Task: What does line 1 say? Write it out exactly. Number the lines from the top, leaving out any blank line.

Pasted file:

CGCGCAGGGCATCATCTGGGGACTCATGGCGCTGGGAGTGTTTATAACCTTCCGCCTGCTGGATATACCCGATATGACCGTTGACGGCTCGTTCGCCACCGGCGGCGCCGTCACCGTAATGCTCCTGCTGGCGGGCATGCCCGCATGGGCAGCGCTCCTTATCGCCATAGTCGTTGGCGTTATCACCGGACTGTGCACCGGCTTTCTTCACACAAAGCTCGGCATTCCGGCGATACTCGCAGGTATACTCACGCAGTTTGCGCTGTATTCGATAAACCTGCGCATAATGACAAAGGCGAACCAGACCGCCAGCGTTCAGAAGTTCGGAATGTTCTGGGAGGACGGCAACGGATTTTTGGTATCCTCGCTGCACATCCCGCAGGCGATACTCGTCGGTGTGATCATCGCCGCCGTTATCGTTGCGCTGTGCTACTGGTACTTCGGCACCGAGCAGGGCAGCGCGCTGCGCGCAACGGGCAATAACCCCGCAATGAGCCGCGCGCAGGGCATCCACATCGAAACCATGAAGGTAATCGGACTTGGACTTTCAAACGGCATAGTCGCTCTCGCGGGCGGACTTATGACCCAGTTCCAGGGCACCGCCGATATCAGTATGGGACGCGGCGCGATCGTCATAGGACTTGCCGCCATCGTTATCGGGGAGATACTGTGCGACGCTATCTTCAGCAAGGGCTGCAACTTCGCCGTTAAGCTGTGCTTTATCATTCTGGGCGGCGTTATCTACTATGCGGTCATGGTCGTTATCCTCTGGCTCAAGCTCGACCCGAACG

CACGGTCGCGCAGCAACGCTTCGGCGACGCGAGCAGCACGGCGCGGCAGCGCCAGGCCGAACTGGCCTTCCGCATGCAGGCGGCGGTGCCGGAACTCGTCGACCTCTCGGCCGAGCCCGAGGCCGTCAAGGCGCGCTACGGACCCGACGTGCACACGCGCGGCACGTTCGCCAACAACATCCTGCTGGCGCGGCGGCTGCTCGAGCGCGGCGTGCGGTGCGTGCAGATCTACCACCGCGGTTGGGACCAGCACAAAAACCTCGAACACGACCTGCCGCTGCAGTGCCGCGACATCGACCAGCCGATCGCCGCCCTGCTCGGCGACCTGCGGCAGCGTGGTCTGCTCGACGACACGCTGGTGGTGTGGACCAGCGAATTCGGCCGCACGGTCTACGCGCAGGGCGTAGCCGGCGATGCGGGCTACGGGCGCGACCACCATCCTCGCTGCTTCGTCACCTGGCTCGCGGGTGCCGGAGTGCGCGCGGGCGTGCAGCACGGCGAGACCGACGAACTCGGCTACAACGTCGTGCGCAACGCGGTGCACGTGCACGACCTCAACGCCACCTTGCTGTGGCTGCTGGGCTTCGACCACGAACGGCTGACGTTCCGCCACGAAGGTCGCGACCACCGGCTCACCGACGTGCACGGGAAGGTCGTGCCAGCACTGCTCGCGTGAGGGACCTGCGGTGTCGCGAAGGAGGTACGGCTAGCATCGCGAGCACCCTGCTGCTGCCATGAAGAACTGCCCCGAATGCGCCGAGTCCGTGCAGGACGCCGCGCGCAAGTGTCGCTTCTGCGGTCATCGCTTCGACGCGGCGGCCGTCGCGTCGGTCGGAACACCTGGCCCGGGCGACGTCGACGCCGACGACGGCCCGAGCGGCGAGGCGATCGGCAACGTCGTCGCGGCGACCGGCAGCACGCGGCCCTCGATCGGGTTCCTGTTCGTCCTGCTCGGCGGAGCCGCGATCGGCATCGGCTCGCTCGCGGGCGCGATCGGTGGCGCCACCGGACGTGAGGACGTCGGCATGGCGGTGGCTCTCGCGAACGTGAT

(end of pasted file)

CGCGCAGGGCATCATCTGGGGACTCATGGCGCTGGGAGTGTTTATAACCTTCCGCCTGCTGGATATACCCGATATGACCGTTGACGGCTCGTTCGCCACCGGCGGCGCCGTCACCGTAATGCTCCTGCTGGCGGGCATGCCCGCATGGGCAGCGCTCCTTATCGCCATAGTCGTTGGCGTTATCACCGGACTGTGCACCGGCTTTCTTCACACAAAGCTCGGCATTCCGGCGATACTCGCAGGTATACTCACGCAGTTTGCGCTGTATTCGATAAACCTGCGCATAATGACAAAGGCGAACCAGACCGCCAGCGTTCAGAAGTTCGGAATGTTCTGGGAGGACGGCAACGGATTTTTGGTATCCTCGCTGCACATCCCGCAGGCGATACTCGTCGGTGTGATCATCGCCGCCGTTATCGTTGCGCTGTGCTACTGGTACTTCGGCACCGAGCAGGGCAGCGCGCTGCGCGCAACGGGCAATAACCCCGCAATGAGCCGCGCGCAGGGCATCCACATCGAAACCATGAAGGTAATCGGACTTGGACTTTCAAACGGCATAGTCGCTCTCGCGGGCGGACTTATGACCCAGTTCCAGGGCACCGCCGATATCAGTATGGGACGCGGCGCGATCGTCATAGGACTTGCCGCCATCGTTATCGGGGAGATACTGTGCGACGCTATCTTCAGCAAGGGCTGCAACTTCGCCGTTAAGCTGTGCTTTATCATTCTGGGCGGCGTTATCTACTATGCGGTCATGGTCGTTATCCTCTGGCTCAAGCTCGACCCGAACG